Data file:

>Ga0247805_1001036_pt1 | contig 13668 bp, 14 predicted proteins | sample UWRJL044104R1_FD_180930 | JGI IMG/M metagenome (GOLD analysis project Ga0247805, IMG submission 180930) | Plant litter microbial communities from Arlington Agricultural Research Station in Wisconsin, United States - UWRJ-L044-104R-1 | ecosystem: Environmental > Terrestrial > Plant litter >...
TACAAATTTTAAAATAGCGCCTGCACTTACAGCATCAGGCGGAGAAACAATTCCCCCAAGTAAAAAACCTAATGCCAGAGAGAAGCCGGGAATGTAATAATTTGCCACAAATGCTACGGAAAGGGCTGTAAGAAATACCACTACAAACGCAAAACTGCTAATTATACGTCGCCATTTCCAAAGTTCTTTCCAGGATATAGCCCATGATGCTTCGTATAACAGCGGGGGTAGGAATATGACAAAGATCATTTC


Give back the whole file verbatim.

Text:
>Ga0247805_1001036_pt1 | contig 13668 bp, 14 predicted proteins | sample UWRJL044104R1_FD_180930 | JGI IMG/M metagenome (GOLD analysis project Ga0247805, IMG submission 180930) | Plant litter microbial communities from Arlington Agricultural Research Station in Wisconsin, United States - UWRJ-L044-104R-1 | ecosystem: Environmental > Terrestrial > Plant litter >...
TACAAATTTTAAAATAGCGCCTGCACTTACAGCATCAGGCGGAGAAACAATTCCCCCAAGTAAAAAACCTAATGCCAGAGAGAAGCCGGGAATGTAATAATTTGCCACAAATGCTACGGAAAGGGCTGTAAGAAATACCACTACAAACGCAAAACTGCTAATTATACGTCGCCATTTCCAAAGTTCTTTCCAGGATATAGCCCATGATGCTTCGTATAACAGCGGGGGTAGGAATATGACAAAGATCATTTC